We learned a lot and developed a very effective online training programme including 7 courses, all structured in a sequence of modular live 3-hour zoom sessions scheduled to work across a variety of time zones (15:00-18:30 London time, including breaks). Our online programme will continue, allowing people living on most of the planet to attend our courses. We are also excited to meet in person with our trainees, as we have been used to do for over 10 years, offering again the option to share video tools in a practical face-to-face learning experience.
The new 2-Day Video Production Workshop
The in-person 2-Day Video Production Workshop is an intensive course covering in two days all the content of the first 4 sessions of our online courses. Participants will learn how to use various types of cameras and professional sound equipment, how to film high quality video interviews and collect engaging visual stories and impactful video documentation.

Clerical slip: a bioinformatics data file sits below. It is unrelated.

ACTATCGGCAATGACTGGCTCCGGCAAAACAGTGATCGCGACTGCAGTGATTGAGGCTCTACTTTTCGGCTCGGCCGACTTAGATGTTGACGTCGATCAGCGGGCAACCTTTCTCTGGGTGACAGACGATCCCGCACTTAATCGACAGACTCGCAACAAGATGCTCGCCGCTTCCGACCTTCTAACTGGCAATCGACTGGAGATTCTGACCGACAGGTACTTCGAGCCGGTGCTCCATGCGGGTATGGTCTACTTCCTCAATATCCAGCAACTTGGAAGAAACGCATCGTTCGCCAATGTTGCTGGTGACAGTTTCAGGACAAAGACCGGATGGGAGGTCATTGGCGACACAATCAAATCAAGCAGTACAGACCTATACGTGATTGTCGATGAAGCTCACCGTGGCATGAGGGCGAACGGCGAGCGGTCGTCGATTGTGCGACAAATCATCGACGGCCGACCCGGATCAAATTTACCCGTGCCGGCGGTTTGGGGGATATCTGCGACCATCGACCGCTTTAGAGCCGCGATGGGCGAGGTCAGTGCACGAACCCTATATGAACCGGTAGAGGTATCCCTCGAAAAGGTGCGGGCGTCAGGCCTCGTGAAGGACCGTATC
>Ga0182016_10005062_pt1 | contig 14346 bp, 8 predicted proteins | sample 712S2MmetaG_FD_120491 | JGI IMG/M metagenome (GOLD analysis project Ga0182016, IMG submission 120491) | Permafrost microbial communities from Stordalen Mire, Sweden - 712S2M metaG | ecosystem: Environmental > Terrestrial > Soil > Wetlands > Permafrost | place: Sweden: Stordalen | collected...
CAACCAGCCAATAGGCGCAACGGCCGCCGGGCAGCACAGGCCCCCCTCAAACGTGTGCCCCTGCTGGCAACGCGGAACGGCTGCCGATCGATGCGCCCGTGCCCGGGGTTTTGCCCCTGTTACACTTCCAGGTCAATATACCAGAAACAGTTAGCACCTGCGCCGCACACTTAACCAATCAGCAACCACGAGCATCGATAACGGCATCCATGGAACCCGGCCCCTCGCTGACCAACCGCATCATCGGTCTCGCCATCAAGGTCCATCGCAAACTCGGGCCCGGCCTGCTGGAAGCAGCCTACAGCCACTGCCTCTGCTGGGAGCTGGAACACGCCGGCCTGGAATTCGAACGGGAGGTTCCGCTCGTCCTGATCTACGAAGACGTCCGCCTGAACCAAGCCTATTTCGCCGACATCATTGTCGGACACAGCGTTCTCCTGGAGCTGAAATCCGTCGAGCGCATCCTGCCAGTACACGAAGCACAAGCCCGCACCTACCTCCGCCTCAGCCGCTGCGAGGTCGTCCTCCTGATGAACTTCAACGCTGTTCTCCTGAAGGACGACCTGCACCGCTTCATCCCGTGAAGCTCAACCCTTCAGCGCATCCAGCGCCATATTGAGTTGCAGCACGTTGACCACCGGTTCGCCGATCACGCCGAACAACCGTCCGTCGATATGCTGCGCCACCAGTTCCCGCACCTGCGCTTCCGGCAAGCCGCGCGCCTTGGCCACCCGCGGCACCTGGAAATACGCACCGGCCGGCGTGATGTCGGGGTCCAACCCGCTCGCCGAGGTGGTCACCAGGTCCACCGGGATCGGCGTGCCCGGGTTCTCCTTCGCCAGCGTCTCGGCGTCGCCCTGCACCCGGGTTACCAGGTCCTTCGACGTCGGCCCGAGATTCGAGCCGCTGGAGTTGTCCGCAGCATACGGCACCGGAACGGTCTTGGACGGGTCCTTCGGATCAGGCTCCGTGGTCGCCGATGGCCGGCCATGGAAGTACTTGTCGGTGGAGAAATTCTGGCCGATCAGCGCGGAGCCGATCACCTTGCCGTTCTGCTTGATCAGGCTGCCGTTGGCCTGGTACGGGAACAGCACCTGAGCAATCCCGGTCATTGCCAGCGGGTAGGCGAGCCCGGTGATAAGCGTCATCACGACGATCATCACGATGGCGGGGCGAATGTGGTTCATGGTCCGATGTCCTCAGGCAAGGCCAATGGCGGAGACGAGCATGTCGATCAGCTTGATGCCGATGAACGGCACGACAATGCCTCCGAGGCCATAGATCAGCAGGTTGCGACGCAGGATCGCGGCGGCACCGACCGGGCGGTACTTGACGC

The workshop will run at our London Studio in Battersea (SW11), giving participants the opportunity to learn using a range of professional and semi-professional film equipment – DSLRs, camcorders, grip equipment, professional sound recorders and microphones – during the practical shooting exercises. The In-person Video Production Workshop is also a perfect opportunity for those who attended our online programmes to refresh their skills in a fun, practical and intensive 2-day stand alone course.
Integrated with our online Video Training programme
The in-person workshops integrate flawlessly with all the online courses we already have. All our courses will be scheduled so that participants can choose their favourite mode of attendance: entirely online or a mix of in-person and online. Participants can learn the camera techniques face-to-face in our 2-day Video Production workshop (replacing the first 4 online sessions at no cost) and then attend all the specialist webinars and the video editing part (online sessions 5-8) remotely. If travelling to our studio is not practical, you can still attend the whole course entirely online.